Is it "news" if it's two weeks old?
The Chronicle's Move-It section reports the following:
Good news. The Texas Department of Transportation says work on Spur 527 and the main lanes of the Southwest Freeway through the Montrose area is progressing so fast that the contractor will beat December's planned opening by several months. The work should be finished in June or July, said TxDOT spokesman Norm Wigington.
That's not news. That's olds.
There is a strange exchange with a reader later in the column:
Last week's call for feedback from readers about the Chronicle's daily Hot Spots box on Page B2 produced just three responses — which may mean that most readers are satisfied with it or may mean they don't notice it at all.
Bryan Jones suggested an RSS feed, an online service that would send updated traffic advisories to subscribers' computers without their having to continually visit the Web site. The suggestion has been passed to our online people, who are also considering a traffic and transportation blog, but the question at hand is whether Hot Spots in its current form is helpful.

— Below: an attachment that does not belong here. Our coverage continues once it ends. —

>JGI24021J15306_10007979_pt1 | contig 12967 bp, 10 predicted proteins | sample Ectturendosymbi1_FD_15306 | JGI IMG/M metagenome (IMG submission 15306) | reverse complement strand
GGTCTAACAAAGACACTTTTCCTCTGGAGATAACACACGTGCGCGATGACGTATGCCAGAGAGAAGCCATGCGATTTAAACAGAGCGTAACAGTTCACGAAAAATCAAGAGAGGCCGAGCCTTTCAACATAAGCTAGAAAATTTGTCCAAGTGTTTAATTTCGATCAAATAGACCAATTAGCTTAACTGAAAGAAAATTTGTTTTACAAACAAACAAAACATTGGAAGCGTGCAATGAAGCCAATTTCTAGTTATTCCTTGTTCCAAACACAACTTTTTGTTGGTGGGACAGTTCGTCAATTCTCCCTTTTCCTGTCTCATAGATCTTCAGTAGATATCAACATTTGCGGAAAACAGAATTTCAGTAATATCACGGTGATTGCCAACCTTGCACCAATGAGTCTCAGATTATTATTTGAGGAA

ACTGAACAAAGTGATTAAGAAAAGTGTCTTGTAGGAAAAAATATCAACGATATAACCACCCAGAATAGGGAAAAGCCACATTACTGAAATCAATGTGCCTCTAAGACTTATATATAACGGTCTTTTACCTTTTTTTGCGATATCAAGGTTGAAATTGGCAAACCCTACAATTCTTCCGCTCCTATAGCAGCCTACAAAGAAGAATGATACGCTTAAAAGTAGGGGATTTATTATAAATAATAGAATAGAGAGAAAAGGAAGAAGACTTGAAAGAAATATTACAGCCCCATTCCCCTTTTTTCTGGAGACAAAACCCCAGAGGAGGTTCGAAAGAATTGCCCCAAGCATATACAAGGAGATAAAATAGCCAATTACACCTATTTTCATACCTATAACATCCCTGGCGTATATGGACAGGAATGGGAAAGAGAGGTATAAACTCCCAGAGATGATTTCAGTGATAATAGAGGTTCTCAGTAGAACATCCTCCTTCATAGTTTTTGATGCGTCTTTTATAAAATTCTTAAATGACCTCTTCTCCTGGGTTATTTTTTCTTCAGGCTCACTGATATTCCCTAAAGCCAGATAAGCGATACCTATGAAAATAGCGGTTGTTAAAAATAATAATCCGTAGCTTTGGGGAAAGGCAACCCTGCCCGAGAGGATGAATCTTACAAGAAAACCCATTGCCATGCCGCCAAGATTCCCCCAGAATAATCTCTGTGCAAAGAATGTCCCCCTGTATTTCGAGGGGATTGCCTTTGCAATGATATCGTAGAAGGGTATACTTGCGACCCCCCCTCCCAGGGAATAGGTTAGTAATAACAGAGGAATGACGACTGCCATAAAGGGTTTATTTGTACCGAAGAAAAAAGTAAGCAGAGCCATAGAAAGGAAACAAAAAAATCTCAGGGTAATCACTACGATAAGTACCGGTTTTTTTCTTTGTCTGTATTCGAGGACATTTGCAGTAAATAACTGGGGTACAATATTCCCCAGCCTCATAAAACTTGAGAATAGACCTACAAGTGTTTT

Here is the request from last week:
Computer users can see a detailed list of road work (plus a real-time traffic map and views from freeway cameras) by going to www.houstontranstar.org. To check your route, click on "regional construction," then "txdot lane closures."
The Chronicle publishes a daily Traffic Hot Spots box on Page B2, but the box is too small for the complete TxDOT list.
Is Hot Spots helpful to you? Could it be improved?
It seems the "question at hand" was exactly as the reader thought -- that suggestions were being solicited. And the suggestion for an online solution with an RSS feed is not bad.
Given the Chronicle's difficulty with editing of all sorts, having an abridged, edited "Traffic Hot Spots" box daily just seems like a recipe for disaster (not unlike some actual Chron recipes of late). My suggestion would be either to run a more complete, detailed, accurate list of road work, or ditch the thing altogether and refer people to the web.